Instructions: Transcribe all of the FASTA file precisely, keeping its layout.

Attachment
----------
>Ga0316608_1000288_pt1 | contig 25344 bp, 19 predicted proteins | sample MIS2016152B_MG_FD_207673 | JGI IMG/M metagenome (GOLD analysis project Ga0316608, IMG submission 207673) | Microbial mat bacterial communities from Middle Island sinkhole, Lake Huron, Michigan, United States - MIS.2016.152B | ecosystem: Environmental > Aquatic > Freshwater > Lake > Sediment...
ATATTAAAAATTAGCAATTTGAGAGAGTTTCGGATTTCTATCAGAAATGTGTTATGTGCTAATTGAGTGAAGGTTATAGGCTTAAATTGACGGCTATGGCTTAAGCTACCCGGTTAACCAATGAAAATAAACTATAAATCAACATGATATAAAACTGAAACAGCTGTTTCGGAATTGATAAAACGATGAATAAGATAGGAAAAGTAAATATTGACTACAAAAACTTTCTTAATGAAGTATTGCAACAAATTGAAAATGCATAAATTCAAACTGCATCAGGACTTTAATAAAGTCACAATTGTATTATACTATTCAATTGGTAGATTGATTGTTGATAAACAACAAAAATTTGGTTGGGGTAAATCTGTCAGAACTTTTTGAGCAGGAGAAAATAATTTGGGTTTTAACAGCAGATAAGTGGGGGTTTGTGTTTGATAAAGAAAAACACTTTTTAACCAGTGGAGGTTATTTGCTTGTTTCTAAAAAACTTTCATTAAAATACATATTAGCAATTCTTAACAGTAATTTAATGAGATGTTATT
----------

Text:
>Ga0316608_1000288_pt1 | contig 25344 bp, 19 predicted proteins | sample MIS2016152B_MG_FD_207673 | JGI IMG/M metagenome (GOLD analysis project Ga0316608, IMG submission 207673) | Microbial mat bacterial communities from Middle Island sinkhole, Lake Huron, Michigan, United States - MIS.2016.152B | ecosystem: Environmental > Aquatic > Freshwater > Lake > Sediment...
ATATTAAAAATTAGCAATTTGAGAGAGTTTCGGATTTCTATCAGAAATGTGTTATGTGCTAATTGAGTGAAGGTTATAGGCTTAAATTGACGGCTATGGCTTAAGCTACCCGGTTAACCAATGAAAATAAACTATAAATCAACATGATATAAAACTGAAACAGCTGTTTCGGAATTGATAAAACGATGAATAAGATAGGAAAAGTAAATATTGACTACAAAAACTTTCTTAATGAAGTATTGCAACAAATTGAAAATGCATAAATTCAAACTGCATCAGGACTTTAATAAAGTCACAATTGTATTATACTATTCAATTGGTAGATTGATTGTTGATAAACAACAAAAATTTGGTTGGGGTAAATCTGTCAGAACTTTTTGAGCAGGAGAAAATAATTTGGGTTTTAACAGCAGATAAGTGGGGGTTTGTGTTTGATAAAGAAAAACACTTTTTAACCAGTGGAGGTTATTTGCTTGTTTCTAAAAAACTTTCATTAAAATACATATTAGCAATTCTTAACAGTAATTTAATGAGATGTTATT